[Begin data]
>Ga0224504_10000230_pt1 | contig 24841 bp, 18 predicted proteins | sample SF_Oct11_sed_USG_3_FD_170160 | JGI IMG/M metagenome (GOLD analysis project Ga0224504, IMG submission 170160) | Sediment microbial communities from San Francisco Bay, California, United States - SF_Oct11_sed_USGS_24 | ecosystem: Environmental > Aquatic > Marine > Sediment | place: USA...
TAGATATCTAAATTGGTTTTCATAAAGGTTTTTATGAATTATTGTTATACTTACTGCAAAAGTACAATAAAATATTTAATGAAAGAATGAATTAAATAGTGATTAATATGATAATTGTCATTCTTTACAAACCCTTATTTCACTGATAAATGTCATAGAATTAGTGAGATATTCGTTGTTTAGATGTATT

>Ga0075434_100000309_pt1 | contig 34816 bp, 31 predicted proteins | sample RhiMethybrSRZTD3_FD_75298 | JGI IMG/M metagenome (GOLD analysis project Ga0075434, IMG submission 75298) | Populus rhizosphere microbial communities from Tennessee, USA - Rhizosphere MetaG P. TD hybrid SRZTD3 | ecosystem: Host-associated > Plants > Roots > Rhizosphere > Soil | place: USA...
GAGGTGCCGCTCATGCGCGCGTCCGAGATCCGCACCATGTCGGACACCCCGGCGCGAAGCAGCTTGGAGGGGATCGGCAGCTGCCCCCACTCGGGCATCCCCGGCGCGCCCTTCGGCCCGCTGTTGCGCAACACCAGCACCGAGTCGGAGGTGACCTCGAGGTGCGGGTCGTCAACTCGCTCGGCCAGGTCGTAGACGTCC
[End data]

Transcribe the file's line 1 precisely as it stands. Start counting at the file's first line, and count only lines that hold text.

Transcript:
>Ga0224504_10000230_pt1 | contig 24841 bp, 18 predicted proteins | sample SF_Oct11_sed_USG_3_FD_170160 | JGI IMG/M metagenome (GOLD analysis project Ga0224504, IMG submission 170160) | Sediment microbial communities from San Francisco Bay, California, United States - SF_Oct11_sed_USGS_24 | ecosystem: Environmental > Aquatic > Marine > Sediment | place: USA...